Palate - Nice, lightly bitter, fruity and loaded with almonds. A long finish.
Lagavulin 14 year old 2002, refill cask, 54.6%abv
Nose - Anise, green herbs, black berries
Palate - Big and nutty, with toffee pudding and toasty peat.
Lagavulin 18 year old 1998, 2nd fill ex-sherry cask, 57.5%abv
Nose - Really young and (what I imagine would be) new-makey. Apples, mint, chocolate, and a hint of anise.
Palate - Lots of pepper and sugar. Cinnamon candy and slivovitz.
There was barely any color to this 18yo. That must be one dead cask.
Lagavulin 23 year old 1993, 1st fill ex-sherry cask, 56.4%abv
Nose - Fruit cake, toffee, and vibrant peat.
Palate - Yum. Fruity, herbal, bitter chocolate, dried fruit, and rich peat.
This one was a significant improvement over the other three casks.
Lagavulin 34 year old 1982, ex-Dewars cask, 55.2%abv
Stunning, regal whisky. This could easily stand up to all of Laphroaig's famous long-aged releases with all its grace and power. Despite its color, this is not naked spirit. The oak, while present, works in harmony with the spirit, framing and highlighting its best characteristics. It's a whisky that needs to be savored and appreciated slowly, so I'm happy I took this sample back with me. The 5 minute window during the demonstration wouldn't have been enough time for me to appreciate this excellent cask. Giving this liquid a numerical score feels even sillier than usual, so here's a Grade Range: A.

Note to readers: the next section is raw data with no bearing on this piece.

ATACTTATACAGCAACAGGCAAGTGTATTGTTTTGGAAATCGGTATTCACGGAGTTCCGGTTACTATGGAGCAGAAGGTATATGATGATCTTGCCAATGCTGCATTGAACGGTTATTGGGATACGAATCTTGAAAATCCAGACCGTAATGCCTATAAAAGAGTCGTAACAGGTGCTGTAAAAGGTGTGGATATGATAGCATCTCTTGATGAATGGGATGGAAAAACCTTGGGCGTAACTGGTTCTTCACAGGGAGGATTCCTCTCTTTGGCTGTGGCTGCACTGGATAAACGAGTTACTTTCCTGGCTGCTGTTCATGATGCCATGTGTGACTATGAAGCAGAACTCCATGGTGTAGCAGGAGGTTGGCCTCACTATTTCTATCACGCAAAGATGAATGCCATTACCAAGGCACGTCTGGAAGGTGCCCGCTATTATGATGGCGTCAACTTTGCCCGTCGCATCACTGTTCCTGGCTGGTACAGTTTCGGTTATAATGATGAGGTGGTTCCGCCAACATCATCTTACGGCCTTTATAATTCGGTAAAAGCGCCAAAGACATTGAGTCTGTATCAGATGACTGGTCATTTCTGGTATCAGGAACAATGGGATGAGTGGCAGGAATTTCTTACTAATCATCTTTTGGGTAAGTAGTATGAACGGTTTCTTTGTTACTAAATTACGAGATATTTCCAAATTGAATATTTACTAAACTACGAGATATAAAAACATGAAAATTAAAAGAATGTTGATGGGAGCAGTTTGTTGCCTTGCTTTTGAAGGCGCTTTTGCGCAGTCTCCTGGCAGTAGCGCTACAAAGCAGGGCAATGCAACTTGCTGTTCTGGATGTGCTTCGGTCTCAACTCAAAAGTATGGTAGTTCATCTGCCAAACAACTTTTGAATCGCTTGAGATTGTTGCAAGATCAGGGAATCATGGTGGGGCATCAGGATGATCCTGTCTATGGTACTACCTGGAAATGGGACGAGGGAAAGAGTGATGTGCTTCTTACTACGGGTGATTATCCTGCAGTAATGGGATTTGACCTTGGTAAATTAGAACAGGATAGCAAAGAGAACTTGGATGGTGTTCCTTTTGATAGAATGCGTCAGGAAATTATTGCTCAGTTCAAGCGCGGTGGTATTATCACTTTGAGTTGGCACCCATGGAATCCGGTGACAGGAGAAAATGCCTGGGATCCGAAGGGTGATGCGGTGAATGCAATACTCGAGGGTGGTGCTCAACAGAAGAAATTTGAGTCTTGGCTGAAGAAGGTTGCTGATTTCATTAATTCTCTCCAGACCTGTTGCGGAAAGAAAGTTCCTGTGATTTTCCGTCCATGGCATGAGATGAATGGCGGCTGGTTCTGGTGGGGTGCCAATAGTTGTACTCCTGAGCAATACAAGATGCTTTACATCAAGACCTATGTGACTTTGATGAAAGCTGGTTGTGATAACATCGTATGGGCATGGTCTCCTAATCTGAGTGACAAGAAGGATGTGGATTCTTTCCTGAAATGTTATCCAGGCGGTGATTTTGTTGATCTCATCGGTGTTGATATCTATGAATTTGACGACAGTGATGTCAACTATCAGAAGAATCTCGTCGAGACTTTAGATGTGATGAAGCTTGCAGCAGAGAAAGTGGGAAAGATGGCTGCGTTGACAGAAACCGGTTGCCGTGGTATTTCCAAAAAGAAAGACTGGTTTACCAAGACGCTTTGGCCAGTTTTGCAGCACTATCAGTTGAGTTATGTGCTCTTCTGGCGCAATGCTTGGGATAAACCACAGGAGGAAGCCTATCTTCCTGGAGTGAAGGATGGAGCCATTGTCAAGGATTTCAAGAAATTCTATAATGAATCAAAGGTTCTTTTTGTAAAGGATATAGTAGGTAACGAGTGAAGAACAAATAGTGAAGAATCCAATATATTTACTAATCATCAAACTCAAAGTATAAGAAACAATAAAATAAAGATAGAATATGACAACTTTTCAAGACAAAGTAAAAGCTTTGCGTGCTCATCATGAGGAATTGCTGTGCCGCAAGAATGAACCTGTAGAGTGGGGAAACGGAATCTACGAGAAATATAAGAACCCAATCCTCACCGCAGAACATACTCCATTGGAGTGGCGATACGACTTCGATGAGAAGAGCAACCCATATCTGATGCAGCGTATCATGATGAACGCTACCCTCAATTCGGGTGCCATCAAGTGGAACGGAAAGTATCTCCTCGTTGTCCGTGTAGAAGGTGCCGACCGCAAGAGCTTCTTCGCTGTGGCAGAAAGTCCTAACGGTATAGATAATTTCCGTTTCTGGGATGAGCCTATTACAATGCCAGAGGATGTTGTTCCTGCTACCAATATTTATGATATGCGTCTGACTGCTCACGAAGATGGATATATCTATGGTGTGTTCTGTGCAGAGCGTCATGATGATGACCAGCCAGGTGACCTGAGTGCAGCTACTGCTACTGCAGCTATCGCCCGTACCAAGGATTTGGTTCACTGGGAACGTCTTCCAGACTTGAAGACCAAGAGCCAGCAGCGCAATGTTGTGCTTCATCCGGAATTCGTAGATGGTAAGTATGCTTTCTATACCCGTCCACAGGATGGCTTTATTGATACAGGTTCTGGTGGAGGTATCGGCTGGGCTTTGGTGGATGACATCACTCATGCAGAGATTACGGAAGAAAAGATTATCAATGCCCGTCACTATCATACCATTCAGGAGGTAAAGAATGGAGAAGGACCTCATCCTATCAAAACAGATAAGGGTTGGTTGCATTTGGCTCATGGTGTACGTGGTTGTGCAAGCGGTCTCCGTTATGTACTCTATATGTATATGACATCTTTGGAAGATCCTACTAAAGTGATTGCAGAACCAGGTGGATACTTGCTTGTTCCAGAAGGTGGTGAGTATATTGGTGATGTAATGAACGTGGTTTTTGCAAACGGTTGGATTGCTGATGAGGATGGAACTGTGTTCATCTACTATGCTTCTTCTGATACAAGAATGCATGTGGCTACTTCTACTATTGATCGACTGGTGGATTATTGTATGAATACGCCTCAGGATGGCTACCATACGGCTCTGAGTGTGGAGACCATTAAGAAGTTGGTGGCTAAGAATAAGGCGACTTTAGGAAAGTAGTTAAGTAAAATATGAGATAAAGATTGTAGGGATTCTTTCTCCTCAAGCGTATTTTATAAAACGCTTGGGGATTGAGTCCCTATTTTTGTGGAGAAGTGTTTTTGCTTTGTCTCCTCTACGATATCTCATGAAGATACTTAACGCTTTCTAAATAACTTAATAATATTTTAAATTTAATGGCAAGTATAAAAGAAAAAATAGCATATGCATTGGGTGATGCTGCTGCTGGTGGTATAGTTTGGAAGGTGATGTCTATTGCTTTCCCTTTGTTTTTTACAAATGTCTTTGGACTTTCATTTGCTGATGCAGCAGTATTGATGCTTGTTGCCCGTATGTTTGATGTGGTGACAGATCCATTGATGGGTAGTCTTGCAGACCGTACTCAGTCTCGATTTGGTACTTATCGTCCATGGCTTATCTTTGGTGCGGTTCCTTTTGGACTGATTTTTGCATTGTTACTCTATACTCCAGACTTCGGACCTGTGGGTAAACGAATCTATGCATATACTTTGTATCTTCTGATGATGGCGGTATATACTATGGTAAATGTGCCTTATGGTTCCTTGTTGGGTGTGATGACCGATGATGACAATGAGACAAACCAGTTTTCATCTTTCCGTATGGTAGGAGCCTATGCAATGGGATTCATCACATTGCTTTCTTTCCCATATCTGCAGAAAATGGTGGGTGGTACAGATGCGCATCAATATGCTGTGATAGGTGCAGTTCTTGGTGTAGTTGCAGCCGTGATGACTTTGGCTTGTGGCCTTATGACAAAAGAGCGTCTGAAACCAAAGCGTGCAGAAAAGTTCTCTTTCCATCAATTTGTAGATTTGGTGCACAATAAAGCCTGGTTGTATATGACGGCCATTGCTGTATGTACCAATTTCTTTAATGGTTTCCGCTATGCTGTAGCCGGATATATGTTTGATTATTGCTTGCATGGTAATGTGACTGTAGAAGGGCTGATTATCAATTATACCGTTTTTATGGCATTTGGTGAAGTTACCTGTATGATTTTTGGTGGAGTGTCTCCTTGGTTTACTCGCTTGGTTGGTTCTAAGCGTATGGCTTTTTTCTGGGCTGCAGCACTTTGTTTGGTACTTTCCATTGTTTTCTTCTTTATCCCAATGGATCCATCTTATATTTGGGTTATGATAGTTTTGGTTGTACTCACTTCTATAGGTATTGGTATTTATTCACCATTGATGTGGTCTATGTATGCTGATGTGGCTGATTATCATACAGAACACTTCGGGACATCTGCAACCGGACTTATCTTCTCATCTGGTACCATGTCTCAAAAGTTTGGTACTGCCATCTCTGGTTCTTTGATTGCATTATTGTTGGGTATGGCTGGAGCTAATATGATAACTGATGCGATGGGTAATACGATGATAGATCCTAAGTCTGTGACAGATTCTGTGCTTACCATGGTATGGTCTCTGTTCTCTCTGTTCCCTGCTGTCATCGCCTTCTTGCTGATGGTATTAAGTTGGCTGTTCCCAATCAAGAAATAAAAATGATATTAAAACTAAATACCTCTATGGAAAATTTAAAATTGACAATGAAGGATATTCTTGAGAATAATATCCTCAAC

(For another review of (I think) this cask, see Jordan's post here.)
I didn't leave Lagavulin totally disappointed. I recognized it to be a once in a lifetime experience (not just because I won't go there a second time) and fairly educational. It was once I started comparing it to the rest of the tours and demonstrations I went to during my trip that the near complete lack of effort on the part of the distillery (and its parent company) became clear. Iain McArthur was the only person putting any effort into the experience. The rest of the humans, from top to bottom of the latter, seem to know they needn't be bothered to do much for the visitors' money, because we keep arriving at the front door. And I guess I could just chalk up my £23 to paying for the 10-15mL of the divine 34 year old cask, but I can't write off everything that came before it. Aside from Iain McArthur, the experience felt, like everything else in Diageo's single malt production, automated.
If you keep your expectations in check, and if you just want an opportunity to be at Lagavulin, and if they are still pouring from the 34yo cask, then I can tepidly recommend a visit. But if you're looking for an amazing, fulfilling, or even welcoming experience, you may want to look elsewhere on the island. As for me, I don't regret doing the tour, but I sort of wish I'd have gone to Kilchoman instead.